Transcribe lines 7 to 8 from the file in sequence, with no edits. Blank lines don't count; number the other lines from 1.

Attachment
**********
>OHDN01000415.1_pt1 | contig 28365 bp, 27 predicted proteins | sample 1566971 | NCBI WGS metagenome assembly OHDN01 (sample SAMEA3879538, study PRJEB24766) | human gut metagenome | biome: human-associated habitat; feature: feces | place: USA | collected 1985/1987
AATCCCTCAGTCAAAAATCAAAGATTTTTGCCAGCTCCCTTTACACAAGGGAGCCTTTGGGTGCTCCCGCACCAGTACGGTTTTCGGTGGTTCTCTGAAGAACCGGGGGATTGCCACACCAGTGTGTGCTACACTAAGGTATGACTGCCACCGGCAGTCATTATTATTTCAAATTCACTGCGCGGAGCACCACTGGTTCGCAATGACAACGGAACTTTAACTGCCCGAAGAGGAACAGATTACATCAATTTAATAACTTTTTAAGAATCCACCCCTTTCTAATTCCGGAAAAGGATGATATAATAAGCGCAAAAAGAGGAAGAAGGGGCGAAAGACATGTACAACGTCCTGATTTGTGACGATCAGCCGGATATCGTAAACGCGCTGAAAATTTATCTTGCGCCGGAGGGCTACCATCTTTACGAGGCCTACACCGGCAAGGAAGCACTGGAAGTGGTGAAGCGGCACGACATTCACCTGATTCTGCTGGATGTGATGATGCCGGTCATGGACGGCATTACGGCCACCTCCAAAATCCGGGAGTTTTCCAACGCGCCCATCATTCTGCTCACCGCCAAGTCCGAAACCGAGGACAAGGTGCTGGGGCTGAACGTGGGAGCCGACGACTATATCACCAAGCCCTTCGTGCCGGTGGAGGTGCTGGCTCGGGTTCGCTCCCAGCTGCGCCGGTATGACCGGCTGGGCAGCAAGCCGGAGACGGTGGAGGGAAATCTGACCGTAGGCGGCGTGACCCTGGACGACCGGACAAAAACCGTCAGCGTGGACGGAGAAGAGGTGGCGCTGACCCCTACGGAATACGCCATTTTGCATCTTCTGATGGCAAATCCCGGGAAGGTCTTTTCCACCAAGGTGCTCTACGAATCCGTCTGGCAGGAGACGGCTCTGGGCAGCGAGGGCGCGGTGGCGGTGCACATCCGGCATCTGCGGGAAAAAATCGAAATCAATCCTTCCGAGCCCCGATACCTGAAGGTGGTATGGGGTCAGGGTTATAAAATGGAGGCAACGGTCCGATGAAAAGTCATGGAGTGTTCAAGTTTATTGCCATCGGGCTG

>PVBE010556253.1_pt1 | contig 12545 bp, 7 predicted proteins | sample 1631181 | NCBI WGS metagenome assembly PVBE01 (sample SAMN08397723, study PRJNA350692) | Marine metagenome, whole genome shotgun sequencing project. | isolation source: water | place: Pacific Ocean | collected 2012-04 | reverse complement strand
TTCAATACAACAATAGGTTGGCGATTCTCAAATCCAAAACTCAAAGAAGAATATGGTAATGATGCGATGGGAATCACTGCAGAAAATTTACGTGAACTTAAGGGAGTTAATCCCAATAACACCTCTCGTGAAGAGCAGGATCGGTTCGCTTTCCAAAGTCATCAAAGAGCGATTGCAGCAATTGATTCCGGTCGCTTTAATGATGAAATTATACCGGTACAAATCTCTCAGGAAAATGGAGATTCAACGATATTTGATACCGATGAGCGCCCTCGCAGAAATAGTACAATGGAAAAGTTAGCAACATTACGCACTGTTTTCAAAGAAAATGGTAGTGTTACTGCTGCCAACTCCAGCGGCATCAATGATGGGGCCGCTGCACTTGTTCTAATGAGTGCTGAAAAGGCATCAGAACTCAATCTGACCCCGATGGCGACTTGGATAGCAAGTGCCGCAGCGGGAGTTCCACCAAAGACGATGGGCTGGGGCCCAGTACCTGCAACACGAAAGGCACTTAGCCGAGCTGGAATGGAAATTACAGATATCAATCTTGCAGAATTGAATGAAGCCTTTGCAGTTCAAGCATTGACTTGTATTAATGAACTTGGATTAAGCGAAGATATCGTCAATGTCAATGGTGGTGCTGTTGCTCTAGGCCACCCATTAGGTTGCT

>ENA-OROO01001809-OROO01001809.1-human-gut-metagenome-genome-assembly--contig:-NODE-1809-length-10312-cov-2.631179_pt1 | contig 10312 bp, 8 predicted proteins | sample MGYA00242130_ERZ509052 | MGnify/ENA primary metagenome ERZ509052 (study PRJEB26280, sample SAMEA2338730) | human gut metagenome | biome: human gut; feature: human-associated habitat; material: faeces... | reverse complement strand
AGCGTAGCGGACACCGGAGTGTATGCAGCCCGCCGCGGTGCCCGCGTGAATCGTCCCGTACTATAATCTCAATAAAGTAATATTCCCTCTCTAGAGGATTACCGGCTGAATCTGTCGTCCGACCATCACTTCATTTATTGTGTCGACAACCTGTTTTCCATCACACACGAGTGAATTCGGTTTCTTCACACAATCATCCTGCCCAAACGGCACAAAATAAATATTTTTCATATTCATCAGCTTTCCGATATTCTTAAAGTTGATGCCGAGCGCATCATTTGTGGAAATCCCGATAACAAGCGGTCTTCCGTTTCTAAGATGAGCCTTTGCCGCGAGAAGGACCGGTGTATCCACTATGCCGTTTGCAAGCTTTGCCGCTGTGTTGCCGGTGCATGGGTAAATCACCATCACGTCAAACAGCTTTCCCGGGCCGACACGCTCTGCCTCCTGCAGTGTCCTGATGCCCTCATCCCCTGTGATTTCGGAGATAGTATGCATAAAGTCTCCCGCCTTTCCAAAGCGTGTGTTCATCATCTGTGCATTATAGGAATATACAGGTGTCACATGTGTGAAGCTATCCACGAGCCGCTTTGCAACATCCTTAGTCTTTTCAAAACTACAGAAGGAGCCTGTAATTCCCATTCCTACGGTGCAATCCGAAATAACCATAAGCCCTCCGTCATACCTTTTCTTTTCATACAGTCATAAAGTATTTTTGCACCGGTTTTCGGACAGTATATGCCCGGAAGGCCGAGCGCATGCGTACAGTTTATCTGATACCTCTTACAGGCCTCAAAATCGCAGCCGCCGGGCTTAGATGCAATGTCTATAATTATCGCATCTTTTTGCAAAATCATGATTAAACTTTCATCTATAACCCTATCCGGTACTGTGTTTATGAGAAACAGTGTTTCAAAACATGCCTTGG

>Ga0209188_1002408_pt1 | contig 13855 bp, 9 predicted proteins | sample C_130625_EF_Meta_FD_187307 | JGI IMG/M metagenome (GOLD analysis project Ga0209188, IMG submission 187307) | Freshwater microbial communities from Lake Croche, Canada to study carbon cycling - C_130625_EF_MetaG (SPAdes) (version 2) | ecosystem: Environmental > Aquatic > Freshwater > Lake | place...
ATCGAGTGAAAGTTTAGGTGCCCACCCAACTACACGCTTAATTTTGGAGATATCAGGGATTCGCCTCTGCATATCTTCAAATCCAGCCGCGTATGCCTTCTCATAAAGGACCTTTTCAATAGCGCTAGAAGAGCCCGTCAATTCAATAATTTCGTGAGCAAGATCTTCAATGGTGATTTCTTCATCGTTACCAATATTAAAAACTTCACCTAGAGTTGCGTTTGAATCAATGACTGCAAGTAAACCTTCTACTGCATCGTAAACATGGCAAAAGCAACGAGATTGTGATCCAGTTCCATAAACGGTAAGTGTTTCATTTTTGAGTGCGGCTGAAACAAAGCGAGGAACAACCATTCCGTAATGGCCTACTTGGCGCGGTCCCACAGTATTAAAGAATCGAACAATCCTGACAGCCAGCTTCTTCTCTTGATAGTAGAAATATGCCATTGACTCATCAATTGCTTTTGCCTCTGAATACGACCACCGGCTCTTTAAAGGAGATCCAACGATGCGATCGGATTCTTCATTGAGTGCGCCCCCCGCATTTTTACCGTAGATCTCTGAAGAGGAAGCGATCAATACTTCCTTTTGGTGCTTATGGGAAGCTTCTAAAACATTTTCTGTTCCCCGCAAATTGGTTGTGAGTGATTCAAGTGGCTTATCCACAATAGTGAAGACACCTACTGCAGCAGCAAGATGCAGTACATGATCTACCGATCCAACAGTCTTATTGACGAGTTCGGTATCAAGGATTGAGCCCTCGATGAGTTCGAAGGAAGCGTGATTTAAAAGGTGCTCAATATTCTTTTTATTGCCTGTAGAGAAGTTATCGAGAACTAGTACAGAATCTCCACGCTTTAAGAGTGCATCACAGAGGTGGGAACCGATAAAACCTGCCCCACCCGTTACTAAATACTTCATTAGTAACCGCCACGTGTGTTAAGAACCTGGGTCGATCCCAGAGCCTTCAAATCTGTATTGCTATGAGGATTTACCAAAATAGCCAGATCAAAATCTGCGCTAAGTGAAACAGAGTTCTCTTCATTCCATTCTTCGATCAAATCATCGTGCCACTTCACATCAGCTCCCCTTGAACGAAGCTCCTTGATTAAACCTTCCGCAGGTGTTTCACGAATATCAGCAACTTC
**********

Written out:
>Ga0209188_1002408_pt1 | contig 13855 bp, 9 predicted proteins | sample C_130625_EF_Meta_FD_187307 | JGI IMG/M metagenome (GOLD analysis project Ga0209188, IMG submission 187307) | Freshwater microbial communities from Lake Croche, Canada to study carbon cycling - C_130625_EF_MetaG (SPAdes) (version 2) | ecosystem: Environmental > Aquatic > Freshwater > Lake | place...
ATCGAGTGAAAGTTTAGGTGCCCACCCAACTACACGCTTAATTTTGGAGATATCAGGGATTCGCCTCTGCATATCTTCAAATCCAGCCGCGTATGCCTTCTCATAAAGGACCTTTTCAATAGCGCTAGAAGAGCCCGTCAATTCAATAATTTCGTGAGCAAGATCTTCAATGGTGATTTCTTCATCGTTACCAATATTAAAAACTTCACCTAGAGTTGCGTTTGAATCAATGACTGCAAGTAAACCTTCTACTGCATCGTAAACATGGCAAAAGCAACGAGATTGTGATCCAGTTCCATAAACGGTAAGTGTTTCATTTTTGAGTGCGGCTGAAACAAAGCGAGGAACAACCATTCCGTAATGGCCTACTTGGCGCGGTCCCACAGTATTAAAGAATCGAACAATCCTGACAGCCAGCTTCTTCTCTTGATAGTAGAAATATGCCATTGACTCATCAATTGCTTTTGCCTCTGAATACGACCACCGGCTCTTTAAAGGAGATCCAACGATGCGATCGGATTCTTCATTGAGTGCGCCCCCCGCATTTTTACCGTAGATCTCTGAAGAGGAAGCGATCAATACTTCCTTTTGGTGCTTATGGGAAGCTTCTAAAACATTTTCTGTTCCCCGCAAATTGGTTGTGAGTGATTCAAGTGGCTTATCCACAATAGTGAAGACACCTACTGCAGCAGCAAGATGCAGTACATGATCTACCGATCCAACAGTCTTATTGACGAGTTCGGTATCAAGGATTGAGCCCTCGATGAGTTCGAAGGAAGCGTGATTTAAAAGGTGCTCAATATTCTTTTTATTGCCTGTAGAGAAGTTATCGAGAACTAGTACAGAATCTCCACGCTTTAAGAGTGCATCACAGAGGTGGGAACCGATAAAACCTGCCCCACCCGTTACTAAATACTTCATTAGTAACCGCCACGTGTGTTAAGAACCTGGGTCGATCCCAGAGCCTTCAAATCTGTATTGCTATGAGGATTTACCAAAATAGCCAGATCAAAATCTGCGCTAAGTGAAACAGAGTTCTCTTCATTCCATTCTTCGATCAAATCATCGTGCCACTTCACATCAGCTCCCCTTGAACGAAGCTCCTTGATTAAACCTTCCGCAGGTGTTTCACGAATATCAGCAACTTC